Smart Charging Can Reduce the Number of Power Grid Networks Requiring Reinforcement by Nearly 66 Percent.
A Modeling Study of Smart Charging in Great Britain.
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The Opportunity for Smart Charging to Mitigate the Impact of Electric Vehicles on Transmission and Distribution Systems

Summary Information

Because of better technology, government incentives, and a desire by people to decarbonize their transportation choices, electric vehicles (EVs) are an ascendant technology around the world. However, increased EV usage may strain existing power grids, particularly because most people charge their vehicles during off-peak hours.

One possible solution to power grid strain is the use of “smart charging” systems. ­Smart charging is essentially a form of intermittent charging that uses information technology to monitor vehicle charging needs in real-time. Based on this information, power grid operators distribute electricity to the areas with the highest needs, while reducing electricity distribution to areas of lowest need. However, power grid operators have not widely tested these systems.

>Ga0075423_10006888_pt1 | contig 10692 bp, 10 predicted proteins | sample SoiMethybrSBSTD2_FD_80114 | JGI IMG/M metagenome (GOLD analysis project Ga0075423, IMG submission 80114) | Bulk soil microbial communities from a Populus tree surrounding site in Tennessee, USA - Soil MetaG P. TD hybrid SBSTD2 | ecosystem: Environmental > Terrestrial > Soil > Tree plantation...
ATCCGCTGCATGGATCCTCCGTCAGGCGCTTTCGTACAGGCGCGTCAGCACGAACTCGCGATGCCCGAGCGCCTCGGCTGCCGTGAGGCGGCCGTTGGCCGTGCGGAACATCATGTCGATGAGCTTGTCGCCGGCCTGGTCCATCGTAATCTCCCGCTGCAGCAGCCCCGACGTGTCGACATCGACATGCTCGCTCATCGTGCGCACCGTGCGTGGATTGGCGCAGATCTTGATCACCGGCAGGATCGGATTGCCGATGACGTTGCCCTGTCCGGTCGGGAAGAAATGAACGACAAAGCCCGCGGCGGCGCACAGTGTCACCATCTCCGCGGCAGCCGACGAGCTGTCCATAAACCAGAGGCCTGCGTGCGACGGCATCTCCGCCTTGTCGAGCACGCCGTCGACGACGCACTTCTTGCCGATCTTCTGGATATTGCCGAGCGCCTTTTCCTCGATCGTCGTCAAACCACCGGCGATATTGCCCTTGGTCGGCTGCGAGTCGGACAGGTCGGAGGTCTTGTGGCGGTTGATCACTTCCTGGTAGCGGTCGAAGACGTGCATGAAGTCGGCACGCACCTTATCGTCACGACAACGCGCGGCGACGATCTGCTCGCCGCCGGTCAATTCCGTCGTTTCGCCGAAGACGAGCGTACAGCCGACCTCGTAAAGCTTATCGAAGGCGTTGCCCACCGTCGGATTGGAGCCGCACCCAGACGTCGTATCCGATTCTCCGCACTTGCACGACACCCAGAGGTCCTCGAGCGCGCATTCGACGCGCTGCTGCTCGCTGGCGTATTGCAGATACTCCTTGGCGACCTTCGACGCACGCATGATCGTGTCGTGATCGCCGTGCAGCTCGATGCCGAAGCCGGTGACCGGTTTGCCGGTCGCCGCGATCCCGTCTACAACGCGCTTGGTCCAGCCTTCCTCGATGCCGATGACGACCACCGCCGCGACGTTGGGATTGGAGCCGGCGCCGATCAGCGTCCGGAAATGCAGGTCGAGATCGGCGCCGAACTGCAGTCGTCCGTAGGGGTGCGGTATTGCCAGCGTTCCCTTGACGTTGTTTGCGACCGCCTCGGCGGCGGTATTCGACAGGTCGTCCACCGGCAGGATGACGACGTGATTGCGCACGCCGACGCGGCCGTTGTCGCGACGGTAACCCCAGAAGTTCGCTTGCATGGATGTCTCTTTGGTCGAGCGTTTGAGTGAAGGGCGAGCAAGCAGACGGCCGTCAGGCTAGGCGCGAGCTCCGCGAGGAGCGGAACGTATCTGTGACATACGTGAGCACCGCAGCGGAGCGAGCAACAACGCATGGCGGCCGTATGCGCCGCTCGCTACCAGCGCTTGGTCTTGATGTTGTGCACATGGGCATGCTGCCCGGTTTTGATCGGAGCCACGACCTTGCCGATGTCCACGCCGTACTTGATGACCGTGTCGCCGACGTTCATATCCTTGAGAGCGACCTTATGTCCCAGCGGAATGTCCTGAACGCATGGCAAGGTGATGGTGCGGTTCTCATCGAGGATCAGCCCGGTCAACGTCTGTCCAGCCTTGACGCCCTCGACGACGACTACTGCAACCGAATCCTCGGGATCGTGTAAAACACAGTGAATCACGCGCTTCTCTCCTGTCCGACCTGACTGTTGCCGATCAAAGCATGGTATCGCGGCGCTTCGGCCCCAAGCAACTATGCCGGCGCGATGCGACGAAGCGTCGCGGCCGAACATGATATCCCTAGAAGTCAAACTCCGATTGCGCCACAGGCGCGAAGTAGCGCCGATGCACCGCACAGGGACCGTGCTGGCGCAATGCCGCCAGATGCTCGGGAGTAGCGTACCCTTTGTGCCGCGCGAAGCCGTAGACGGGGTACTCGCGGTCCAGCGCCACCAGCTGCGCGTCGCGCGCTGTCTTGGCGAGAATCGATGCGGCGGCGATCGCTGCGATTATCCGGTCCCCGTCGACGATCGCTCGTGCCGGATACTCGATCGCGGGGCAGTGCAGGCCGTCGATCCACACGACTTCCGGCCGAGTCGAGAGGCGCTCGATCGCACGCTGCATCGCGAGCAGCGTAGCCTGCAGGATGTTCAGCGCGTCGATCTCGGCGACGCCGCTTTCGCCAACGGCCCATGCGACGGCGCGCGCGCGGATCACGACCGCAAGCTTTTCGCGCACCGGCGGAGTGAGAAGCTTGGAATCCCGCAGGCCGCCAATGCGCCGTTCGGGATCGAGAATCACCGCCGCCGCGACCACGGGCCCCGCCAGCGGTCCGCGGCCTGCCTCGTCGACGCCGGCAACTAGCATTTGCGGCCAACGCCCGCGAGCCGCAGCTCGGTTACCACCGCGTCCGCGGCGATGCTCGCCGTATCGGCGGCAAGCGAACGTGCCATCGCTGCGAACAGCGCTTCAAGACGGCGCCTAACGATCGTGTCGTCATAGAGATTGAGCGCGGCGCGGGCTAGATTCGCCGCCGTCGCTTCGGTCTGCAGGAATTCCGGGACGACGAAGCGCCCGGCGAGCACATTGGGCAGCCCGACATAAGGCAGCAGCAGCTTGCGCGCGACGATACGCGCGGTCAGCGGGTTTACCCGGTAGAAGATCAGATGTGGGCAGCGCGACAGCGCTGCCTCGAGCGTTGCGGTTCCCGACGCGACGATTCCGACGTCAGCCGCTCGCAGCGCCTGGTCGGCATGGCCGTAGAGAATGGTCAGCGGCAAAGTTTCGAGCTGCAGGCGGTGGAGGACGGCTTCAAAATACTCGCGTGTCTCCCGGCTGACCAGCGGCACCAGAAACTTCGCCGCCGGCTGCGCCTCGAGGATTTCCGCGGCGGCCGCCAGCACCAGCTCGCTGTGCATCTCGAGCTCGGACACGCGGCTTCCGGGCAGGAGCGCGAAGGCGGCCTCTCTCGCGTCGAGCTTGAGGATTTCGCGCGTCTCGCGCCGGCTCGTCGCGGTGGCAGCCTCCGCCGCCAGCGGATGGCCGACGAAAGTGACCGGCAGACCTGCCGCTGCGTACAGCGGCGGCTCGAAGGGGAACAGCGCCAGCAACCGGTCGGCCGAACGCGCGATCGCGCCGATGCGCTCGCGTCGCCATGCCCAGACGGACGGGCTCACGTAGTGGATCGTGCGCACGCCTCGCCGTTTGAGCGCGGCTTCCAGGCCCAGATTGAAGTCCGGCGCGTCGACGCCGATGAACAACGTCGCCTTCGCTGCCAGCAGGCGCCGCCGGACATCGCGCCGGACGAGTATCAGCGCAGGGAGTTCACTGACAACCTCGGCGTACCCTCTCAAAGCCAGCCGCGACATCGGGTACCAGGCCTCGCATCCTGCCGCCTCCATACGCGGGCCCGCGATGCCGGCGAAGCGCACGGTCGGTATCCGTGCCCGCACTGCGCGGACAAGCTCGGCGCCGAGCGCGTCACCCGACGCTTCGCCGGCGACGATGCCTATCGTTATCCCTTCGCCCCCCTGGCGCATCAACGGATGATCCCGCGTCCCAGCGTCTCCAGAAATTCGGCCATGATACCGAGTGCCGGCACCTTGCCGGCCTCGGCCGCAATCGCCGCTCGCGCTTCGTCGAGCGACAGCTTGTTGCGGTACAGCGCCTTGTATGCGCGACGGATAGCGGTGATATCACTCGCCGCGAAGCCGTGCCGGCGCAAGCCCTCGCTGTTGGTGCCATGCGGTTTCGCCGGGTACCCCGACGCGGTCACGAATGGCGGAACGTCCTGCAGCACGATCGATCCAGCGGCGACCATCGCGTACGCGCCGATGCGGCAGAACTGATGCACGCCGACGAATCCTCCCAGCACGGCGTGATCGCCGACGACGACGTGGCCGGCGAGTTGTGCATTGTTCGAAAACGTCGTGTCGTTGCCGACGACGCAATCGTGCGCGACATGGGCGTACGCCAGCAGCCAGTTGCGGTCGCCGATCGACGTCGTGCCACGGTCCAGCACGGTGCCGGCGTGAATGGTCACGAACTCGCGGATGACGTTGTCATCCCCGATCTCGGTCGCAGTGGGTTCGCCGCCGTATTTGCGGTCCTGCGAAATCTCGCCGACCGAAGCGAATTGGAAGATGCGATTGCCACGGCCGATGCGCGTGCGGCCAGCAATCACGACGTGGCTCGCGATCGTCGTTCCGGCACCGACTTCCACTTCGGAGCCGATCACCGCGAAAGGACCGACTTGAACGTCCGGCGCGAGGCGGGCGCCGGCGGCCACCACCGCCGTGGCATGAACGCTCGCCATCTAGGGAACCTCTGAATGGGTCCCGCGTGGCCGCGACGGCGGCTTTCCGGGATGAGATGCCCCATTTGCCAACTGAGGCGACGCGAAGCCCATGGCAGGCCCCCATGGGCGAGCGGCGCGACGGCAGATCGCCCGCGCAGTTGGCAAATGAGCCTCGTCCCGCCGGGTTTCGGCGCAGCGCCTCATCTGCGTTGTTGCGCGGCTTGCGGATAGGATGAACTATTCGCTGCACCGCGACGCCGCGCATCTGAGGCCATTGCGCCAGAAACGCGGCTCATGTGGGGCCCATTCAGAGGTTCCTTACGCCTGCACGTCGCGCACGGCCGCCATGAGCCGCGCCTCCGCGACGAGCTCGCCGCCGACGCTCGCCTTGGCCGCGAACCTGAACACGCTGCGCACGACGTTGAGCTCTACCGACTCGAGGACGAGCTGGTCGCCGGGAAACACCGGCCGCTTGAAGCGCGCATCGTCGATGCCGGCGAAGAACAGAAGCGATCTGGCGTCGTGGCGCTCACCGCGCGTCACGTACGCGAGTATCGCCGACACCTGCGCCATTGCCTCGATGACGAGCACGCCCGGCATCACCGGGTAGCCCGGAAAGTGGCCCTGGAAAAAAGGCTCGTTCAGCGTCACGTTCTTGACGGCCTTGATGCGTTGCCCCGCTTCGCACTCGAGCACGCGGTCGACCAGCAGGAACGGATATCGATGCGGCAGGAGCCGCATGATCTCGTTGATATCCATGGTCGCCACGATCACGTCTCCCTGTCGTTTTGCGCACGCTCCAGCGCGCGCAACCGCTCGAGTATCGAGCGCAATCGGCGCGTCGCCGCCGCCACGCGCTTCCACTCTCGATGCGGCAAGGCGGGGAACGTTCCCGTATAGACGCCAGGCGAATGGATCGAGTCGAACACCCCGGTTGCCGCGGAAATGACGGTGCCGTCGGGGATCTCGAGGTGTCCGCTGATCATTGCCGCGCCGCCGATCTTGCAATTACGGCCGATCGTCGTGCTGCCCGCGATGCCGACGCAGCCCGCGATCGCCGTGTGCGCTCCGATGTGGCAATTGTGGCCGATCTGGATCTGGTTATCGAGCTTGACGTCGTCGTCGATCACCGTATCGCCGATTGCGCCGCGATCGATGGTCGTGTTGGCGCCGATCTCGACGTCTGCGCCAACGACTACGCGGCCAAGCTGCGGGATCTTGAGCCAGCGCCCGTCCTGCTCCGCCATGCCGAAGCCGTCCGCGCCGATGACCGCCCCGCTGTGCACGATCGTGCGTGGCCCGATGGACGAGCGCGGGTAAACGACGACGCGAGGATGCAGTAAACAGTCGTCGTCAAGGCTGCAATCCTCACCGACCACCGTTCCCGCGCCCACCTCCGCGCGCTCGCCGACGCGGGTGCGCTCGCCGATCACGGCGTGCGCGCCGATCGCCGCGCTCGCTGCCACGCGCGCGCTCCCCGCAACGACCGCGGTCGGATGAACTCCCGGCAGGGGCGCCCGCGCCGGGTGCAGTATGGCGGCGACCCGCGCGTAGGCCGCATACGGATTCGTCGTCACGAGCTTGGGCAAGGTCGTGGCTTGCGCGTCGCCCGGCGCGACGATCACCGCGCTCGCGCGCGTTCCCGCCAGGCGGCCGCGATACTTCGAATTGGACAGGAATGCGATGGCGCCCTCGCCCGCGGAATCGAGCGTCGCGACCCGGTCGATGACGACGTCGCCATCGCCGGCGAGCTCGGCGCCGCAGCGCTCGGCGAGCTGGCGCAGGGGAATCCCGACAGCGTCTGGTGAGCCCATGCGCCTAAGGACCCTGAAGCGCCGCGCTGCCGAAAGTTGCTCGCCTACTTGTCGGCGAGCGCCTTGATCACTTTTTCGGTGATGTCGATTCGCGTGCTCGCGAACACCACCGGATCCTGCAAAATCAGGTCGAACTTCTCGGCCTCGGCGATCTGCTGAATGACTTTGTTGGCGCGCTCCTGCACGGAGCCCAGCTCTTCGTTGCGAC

To better understand how smart charging might work, a research team at the University of Oxford conducted a modeling exercise.

The team first gathered data from a wide variety of sources; data included travel surveys, EV charging trial data, historical electricity usage data, and electricity network data. Next, the team modeled charging demand under uncontrolled and smart charging conditions.


  • Smart charging can reduce the percentage of the distribution networks which would require reinforcement [i.e. additional infrastructure] from 28 percent to 9 percent (a nearly 2/3 reduction).
  • If smart charging is used, Great Britain would not have any issues handling the electricity demand from 100 percent electric vehicle adoption.
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